Halal Industry

Why should the Islamic economy care about population growth?

Salaam Gateway | by Emmy Abdul Alim | 16 July, 2017  Print

Indonesia may be home to the world's largest Muslim population today but by 2050 it will be overtaken by South Asian neighbours Pakistan and India, according to Pew Research Center projections. 

Pew projects India's Muslim population to grow from 176.35 million in 2010 to 311.2 million by 2050. The large Muslim minority will grow from being 14.4 percent of the country's total population in 2010 to 18.4 percent in 2050. 

Pakistan will have the second largest Muslim population in 2050, with the percentage of its Muslim population nudging up marginally from 96.4 percent in 2010 to 96.5 percent in 2050 to reach 273.2 million.

Pew projects Indonesia's Muslim population to dip from 87.2 percent in 2010 to 86.4 percent in 2050, when its Muslim population will reach 256.8 million.

Egypt's Muslim population, the largest in the Arab world, is projected to cross the 100 million mark to hit 119.54 million by 2050, ahead of Turkey's 89.36 million and Iran's 86.2 million. 

For Pew's methodology and report click here.


Pew forecasts the number of Muslims to increase from 24.1 percent of the world, or 1.8 billion, in 2015 to nearly 3 billion in 2060 when they will make up 31.1 percent of the world's people.

Population growth pushes up the demand for food and its cost of production, which will directly impact and affect the entire value chain, from farming to financing to your household grocery bill. 

At the top-end, governments and supranational institutions, such as the United Nations and the Organization of Islamic Cooperation (OIC), are addressing food security as a consequence of rising populations, starting with agriculture.

In 2011, researchers from the University of Minnesota forecasted a 100-110 percent increase in global crop demand from 2005 to 2050, warning the actual increase in crop production would likely be in the range of 38-67 percent.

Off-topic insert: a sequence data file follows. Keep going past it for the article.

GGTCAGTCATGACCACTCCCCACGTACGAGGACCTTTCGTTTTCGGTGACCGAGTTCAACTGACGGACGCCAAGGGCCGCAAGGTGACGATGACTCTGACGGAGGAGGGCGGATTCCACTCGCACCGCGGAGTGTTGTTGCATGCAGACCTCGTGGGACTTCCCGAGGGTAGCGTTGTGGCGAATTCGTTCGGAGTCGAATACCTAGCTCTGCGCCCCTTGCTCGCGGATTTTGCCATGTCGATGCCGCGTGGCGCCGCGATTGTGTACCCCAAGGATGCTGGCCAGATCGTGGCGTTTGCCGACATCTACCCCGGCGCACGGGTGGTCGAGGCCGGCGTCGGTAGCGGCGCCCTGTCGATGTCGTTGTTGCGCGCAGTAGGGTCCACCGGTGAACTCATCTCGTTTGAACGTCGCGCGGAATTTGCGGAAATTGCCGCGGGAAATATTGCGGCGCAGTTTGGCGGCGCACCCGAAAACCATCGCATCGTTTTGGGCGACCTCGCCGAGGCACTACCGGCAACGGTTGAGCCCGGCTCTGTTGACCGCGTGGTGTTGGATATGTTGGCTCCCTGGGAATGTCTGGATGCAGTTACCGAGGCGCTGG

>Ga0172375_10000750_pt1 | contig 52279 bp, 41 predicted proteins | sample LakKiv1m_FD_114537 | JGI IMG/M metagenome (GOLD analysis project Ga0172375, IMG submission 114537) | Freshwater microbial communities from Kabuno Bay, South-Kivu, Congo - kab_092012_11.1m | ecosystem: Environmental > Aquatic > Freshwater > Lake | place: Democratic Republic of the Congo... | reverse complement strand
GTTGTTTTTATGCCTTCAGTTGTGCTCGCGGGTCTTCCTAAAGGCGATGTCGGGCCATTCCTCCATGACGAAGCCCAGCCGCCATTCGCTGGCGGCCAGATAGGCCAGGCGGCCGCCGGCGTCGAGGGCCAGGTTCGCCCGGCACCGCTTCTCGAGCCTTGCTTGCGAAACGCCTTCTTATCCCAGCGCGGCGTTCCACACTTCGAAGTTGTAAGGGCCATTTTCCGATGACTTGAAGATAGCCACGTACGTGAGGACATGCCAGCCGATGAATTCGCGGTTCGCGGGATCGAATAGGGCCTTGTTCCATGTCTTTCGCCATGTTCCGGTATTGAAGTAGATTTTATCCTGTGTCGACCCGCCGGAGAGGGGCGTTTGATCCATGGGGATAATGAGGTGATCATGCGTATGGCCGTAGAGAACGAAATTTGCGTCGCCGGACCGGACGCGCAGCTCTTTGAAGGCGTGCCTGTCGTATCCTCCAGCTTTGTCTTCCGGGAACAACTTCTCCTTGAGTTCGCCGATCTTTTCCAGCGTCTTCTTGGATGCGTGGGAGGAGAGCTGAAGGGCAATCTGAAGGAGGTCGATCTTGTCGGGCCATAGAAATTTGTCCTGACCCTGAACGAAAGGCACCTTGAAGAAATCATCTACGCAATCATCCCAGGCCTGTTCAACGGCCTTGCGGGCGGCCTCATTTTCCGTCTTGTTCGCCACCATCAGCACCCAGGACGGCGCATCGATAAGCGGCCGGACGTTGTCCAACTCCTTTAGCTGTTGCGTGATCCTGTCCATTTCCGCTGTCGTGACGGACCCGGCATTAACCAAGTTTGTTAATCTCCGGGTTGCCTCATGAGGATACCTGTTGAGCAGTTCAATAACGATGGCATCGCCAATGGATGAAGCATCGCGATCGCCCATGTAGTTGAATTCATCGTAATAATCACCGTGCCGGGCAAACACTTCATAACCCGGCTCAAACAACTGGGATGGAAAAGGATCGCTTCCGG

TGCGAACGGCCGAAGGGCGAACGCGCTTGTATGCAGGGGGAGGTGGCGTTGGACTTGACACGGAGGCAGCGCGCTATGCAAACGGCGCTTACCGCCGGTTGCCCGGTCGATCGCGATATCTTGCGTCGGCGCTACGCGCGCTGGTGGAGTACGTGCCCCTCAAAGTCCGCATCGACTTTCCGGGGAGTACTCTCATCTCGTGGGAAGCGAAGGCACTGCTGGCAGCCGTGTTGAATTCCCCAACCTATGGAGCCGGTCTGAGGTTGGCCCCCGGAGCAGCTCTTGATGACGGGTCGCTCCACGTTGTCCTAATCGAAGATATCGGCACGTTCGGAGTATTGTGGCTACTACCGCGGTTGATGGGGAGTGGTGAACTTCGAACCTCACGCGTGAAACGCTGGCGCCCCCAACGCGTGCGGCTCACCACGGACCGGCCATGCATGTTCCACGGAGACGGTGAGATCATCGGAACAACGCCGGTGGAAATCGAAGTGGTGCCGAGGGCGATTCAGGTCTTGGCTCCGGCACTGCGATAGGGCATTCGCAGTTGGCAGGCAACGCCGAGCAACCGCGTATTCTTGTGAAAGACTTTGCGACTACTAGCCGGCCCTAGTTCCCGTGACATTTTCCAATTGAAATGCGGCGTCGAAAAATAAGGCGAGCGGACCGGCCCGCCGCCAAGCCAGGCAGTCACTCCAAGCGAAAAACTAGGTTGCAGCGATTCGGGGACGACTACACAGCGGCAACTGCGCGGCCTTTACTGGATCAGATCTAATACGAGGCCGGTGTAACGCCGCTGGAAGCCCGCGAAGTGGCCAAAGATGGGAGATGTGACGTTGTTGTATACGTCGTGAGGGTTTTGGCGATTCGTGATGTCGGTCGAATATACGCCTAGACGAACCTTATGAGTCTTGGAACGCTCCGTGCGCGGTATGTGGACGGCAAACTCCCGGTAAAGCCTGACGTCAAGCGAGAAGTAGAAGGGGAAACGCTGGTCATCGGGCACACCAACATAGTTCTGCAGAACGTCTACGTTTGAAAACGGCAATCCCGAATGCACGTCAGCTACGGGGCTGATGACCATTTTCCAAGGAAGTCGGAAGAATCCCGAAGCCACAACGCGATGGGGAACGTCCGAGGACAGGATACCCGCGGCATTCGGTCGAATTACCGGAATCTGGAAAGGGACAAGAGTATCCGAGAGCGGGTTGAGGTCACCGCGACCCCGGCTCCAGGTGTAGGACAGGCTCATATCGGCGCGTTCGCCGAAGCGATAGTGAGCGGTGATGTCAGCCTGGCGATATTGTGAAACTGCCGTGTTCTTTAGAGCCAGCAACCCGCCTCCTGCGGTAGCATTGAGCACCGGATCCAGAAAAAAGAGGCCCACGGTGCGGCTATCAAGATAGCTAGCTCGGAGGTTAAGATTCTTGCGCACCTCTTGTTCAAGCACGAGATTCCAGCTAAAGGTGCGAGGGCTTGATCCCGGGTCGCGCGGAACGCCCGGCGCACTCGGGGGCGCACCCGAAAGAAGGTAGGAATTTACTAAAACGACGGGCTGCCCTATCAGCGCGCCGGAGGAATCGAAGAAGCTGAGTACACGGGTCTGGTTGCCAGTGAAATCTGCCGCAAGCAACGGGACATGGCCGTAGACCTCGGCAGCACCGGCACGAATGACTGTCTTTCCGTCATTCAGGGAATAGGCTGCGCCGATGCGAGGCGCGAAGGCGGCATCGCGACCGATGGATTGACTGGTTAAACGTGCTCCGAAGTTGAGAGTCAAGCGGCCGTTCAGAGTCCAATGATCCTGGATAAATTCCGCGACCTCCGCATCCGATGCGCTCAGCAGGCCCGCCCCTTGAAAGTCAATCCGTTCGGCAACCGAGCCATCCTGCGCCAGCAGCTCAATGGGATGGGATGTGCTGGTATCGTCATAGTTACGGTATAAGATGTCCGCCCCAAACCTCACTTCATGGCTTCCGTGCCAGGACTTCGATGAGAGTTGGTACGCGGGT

This research showed a bleaker picture than the one released in 2009 by the Food and Agriculture Organization of the United Nations (FAO), which projected global food production, net of food used for biofuels, would have to increase by 70 percent to feed the world's population by 2050. 

Doubling food production is technically feasible but the obstacles are formidable, according to a report from The Population Institute.


Addressing food security obstacles and concerns for Muslim-majority countries, the Organization of Islamic Cooperation (OIC) established the Islamic Organization for Food Security (IOFS) in Astana, Kazakhstan in April 2016. 

IOFS's aims include providing expertise and technical know-how to OIC member states on sustainable agriculture, rural development, food security, and biotechnology, as well as to mobilise and manage financial and agricultural resources for developing agriculture and enhancing food security. 

In October, the organisation signed a memorandum of understanding (MoU) with the Islamic Corporation for the Development of the Private Sector (ICD) to explore the feasibility of establishing a viable financing platform and business model for mutual collaboration in the implementation of food security, agriculture and rural development projects. 

The IOFC has set out a five-year plan that focuses on 'quick-win programmes' aimed at fast-tracking exchanges and cooperation among member states. 

India is not a member of the OIC. 

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Why should the Islamic economy care about population growth?